The Appalachian The Editorial Board


Contact Information EDITOR-IN-CHIEF (828) 262-6149 BUSINESS OFFICE (828) 262-2157


JOSHUA FARMER Managing Editor

CHELSEY FISHER Chief Copy Editor


CORY SPIERS Sports Editor


Visual Managing Editor




Assistant Photo Editor

Associated Collegiate Press

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Sports The Appalachian |

Thursday, February 27, 2014



App searches for first win in Irish Baseball Classic

by Kaitlyn Thruston Senior Sports Reporter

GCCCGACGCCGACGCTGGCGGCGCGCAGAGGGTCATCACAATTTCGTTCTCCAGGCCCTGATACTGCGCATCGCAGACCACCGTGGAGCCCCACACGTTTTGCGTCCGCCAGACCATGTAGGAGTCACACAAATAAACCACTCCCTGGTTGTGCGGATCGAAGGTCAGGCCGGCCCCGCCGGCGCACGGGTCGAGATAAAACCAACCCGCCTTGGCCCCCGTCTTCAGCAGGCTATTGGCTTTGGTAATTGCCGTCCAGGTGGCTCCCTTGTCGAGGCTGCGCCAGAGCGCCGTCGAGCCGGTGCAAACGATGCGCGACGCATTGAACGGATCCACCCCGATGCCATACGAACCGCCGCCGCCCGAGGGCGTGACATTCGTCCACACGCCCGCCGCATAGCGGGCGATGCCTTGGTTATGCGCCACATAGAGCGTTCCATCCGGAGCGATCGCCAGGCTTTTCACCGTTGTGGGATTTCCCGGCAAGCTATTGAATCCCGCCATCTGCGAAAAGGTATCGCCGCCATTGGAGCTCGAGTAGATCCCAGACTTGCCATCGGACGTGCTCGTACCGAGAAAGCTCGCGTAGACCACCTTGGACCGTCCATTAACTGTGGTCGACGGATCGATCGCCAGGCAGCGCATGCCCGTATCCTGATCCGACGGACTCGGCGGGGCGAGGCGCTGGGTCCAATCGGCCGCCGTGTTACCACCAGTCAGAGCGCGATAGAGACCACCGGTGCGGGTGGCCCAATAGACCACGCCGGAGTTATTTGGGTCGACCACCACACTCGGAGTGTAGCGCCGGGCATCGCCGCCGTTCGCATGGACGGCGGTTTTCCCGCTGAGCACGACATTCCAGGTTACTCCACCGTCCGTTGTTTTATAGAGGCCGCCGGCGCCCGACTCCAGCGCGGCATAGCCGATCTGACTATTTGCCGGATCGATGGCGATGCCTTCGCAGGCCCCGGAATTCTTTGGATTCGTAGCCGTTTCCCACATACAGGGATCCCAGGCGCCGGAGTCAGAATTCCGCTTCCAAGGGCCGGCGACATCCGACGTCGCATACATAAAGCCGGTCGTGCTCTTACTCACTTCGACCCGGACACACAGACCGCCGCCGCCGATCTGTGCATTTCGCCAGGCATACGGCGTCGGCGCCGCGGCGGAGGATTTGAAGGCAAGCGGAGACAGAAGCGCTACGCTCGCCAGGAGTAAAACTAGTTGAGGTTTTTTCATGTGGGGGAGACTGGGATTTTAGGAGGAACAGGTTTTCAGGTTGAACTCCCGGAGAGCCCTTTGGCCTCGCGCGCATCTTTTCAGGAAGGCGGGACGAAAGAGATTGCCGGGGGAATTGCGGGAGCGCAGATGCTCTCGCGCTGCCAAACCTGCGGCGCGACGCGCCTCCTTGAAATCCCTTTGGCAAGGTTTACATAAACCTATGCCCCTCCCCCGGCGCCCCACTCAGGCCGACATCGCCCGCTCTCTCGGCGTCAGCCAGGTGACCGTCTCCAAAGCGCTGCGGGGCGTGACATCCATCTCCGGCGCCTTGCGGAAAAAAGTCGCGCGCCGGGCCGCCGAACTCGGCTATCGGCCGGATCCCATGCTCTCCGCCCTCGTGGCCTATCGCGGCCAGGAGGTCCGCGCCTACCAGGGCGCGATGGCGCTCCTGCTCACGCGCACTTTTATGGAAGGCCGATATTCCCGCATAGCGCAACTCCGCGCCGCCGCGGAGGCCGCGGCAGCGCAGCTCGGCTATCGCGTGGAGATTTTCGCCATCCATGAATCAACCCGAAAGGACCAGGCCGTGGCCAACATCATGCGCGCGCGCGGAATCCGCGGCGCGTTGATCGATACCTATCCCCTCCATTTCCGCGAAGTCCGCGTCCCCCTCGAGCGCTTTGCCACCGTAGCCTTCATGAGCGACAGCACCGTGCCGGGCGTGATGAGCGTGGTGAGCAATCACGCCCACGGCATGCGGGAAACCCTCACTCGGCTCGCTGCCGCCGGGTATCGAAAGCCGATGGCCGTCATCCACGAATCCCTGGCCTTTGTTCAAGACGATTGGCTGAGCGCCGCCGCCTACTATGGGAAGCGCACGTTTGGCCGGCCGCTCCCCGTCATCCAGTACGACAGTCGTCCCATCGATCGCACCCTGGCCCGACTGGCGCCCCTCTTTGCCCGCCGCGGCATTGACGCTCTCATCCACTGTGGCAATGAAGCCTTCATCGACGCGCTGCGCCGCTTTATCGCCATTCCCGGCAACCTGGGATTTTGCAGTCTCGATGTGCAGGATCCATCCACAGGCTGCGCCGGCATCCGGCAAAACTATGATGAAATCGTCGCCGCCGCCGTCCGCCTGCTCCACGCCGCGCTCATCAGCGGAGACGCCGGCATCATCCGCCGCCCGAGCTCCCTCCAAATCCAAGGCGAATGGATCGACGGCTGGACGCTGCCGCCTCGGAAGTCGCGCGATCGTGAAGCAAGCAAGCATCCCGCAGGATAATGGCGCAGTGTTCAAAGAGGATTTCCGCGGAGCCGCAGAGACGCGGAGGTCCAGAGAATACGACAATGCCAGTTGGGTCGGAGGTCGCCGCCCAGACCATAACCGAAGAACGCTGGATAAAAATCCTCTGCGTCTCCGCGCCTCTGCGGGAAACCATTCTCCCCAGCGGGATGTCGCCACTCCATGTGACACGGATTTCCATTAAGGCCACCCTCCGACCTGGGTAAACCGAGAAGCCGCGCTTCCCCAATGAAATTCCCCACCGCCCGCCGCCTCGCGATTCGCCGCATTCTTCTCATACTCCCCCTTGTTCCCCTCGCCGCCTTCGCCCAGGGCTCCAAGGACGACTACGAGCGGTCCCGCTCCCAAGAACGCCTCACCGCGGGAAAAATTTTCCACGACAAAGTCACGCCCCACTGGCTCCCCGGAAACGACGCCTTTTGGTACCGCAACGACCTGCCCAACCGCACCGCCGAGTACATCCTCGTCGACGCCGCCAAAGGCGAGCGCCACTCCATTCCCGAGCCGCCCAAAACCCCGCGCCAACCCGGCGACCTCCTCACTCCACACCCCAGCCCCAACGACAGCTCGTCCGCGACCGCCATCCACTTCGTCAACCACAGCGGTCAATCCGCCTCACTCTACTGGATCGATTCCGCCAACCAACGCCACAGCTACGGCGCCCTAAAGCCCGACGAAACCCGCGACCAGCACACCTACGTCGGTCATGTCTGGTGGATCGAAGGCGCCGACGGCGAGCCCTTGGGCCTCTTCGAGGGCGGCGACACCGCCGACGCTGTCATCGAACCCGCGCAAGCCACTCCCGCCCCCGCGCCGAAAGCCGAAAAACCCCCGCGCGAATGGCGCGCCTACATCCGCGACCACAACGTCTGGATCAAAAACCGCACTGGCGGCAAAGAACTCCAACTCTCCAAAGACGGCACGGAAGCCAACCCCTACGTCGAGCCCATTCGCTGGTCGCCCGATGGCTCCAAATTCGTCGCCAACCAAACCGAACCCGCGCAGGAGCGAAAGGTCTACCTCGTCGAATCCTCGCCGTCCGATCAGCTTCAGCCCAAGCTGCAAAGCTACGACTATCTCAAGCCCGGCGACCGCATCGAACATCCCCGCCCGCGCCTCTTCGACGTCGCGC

ince Appalachian State baseball’s season opener in Arkansas earlier this month, the team has gotten off to a tough start. The Mountaineers currently hold an 0-8 record with all losses coming to non-conference opponents. Seven of the losses were against nationally ranked opponents. “If you look at our non-conference schedule, it’s probably one of the top five toughest ones in the country and we’re playing big conferences,” head coach Billy Jones said. “So any mistake that you make is obviously amplified, and it’s expedited the learning process.” The Mountaineers’ most recent defeat came Tuesday afternoon when App State traveled to Boshamer Stadium in Chapel Hill, taking a 12-1 loss to the No. 22-ranked Tar Heels. Despite these setbacks early in the season, App State will look to pick up its first win this weekend at Notre Dame’s Irish Baseball Classic at the USA Baseball Complex in Cary. “Once we get the first [win], we feel like we’ll get things rolling,” junior pitcher Jeffrey Springs said. “We feel like we can compete with the best, and that’s obviously why we play them.” The tournament starts off with the Mountaineers facing Youngstown State on Friday. Youngstown State enters the game with an 0-5 record, taking losses to University of Alabama at Birmingham and Alabama State. App State moves on to its second opponent of the tournament Saturday facing Michigan. The Wolverines enter the tournament 1-5-1 overall, but hold an 0-4 away record for the season.